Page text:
“Finally, these results provide further evidence that a minimal and unintended ‘intervention’ to non-resolvers, such as periodic telephone calls in this study, may facilitate the progression from ‘thinking about’ change to ‘doing something about’ change in a sizable proportion of the adult population. Fully 54% of our initial pool of non-resolvers moved from the contemplation stage to the action stage within four weeks and with three brief telephone contacts.”
My conclusion, first, in order to succeed with our resolution, we have to use self-liberation, stimulus control, reinforcement management, positive thinking, and avoidance strategies. In addition, we have to avoid self-reevaluation, wishful thinking, self-blame, and minimized threat strategies. They actually explained each of these strategies in a bit more specific manner, but what I find quite interesting and pretty clear is wishful thinking does not help at all. Hoping that our problem will magically go away, actually, do some serious damage in our progress. On the other hand, positive thinking, imagining what the good things that will come when we actually achieve our goal, give us some power to keep progressing. Well, you can read the rest of the paper yourself. In conclusion: more action, less thinking.
It is important to note that this research is more than 15 years old, so I believe there should be a more updated version of this research or do we really need a new research for this purpose? Tell me if you find another one that is relevant. I’m curious.
How to Make One That Actually Works
Since New Year 2016, I have used this method that I call “25-to-5” elimination method. I wrote something about it ages ago and you can read it here, but it is not necessary, because I will explain it again. Why do I encourage you to do this method? Because it works for me! Trust me, it works.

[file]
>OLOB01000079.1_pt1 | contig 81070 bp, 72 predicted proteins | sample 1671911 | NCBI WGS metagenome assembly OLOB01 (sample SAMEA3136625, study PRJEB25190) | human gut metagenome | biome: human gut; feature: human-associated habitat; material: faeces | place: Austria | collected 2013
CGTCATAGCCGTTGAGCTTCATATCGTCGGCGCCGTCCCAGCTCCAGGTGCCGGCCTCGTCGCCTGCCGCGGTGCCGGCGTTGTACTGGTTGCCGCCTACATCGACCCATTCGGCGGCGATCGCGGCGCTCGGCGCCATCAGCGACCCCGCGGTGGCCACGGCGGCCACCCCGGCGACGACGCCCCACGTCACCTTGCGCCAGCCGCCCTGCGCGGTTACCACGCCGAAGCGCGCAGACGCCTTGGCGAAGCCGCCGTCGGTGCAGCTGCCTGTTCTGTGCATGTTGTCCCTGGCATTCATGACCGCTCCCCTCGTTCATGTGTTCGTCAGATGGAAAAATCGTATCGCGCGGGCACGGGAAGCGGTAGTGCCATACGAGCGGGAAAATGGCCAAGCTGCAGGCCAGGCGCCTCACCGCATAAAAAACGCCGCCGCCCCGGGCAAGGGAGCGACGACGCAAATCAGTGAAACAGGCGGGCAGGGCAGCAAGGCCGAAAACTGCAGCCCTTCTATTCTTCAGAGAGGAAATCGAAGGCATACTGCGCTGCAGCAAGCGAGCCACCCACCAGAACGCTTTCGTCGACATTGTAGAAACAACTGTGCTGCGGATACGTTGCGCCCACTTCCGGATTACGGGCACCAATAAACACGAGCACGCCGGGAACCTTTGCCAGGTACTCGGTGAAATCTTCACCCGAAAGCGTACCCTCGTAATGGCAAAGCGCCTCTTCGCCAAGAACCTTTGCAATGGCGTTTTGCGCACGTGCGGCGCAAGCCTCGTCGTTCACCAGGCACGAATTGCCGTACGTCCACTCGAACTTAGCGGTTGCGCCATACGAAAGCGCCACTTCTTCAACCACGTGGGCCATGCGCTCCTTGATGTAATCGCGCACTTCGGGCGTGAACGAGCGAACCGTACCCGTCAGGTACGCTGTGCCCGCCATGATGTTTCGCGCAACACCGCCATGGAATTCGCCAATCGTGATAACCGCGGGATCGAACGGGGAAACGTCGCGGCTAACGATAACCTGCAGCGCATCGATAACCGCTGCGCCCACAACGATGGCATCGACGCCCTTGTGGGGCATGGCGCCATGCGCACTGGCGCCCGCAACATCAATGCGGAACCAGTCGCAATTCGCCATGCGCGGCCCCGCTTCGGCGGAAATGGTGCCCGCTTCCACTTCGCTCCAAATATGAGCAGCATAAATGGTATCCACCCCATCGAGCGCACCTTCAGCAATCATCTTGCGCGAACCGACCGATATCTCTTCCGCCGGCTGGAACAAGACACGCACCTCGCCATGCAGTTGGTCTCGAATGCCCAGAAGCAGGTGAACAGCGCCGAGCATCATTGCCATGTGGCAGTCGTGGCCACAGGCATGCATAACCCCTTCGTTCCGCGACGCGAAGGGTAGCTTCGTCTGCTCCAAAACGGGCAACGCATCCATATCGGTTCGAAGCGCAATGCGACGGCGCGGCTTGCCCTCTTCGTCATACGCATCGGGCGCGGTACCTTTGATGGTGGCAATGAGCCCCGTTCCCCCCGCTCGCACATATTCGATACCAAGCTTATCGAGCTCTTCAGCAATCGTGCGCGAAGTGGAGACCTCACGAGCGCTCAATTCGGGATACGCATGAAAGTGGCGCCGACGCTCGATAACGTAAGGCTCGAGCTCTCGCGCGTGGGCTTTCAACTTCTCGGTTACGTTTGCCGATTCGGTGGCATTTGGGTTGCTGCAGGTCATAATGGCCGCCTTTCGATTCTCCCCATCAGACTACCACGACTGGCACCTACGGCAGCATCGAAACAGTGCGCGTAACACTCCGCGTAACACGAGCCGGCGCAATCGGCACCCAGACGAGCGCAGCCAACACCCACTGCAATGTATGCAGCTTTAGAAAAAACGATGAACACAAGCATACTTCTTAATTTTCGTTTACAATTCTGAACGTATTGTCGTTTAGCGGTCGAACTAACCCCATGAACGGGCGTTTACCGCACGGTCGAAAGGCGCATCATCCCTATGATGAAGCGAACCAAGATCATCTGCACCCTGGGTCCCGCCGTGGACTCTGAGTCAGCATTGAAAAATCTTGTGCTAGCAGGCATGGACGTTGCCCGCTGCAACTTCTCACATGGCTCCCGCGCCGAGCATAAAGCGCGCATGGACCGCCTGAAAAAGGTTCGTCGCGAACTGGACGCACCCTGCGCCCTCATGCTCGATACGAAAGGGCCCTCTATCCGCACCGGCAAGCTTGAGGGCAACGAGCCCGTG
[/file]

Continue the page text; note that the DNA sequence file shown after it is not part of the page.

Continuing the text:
Let me show you how this method works.
- List everything you want to do this year on a piece of paper. Make them very specific. If you want to do volunteering, where do you want to do it, when do you want to do it, which organization, etc. If you want to read a book a month, what kind of book? Fiction or non-fiction? If this is about getting fit, what kind of sports you will possibly do? If you can make it until 25 bullet points, that is great. If you don’t, try to be more creative.
- From these 25 points that you just made, draw the circles on only five of them. Five that makes you very excited just by thinking about them. Those are your top priorities for this year and you will do your best in order to accomplish them. How about the other twenties? Forget about them this year. They only make us busy in our mind and make us lose focus on our top five goals. For example, if I write “Learning how to play squash” and it doesn’t make the cut on top five, I will just forget about it this year. I will no longer invest my time to watch squash video tutorials, or try to find cheap squash racquet and ball on the internet, or browsing all the possible clubs that I can join, etc. In return, I can invest that much spared time for my actual top-five priorities.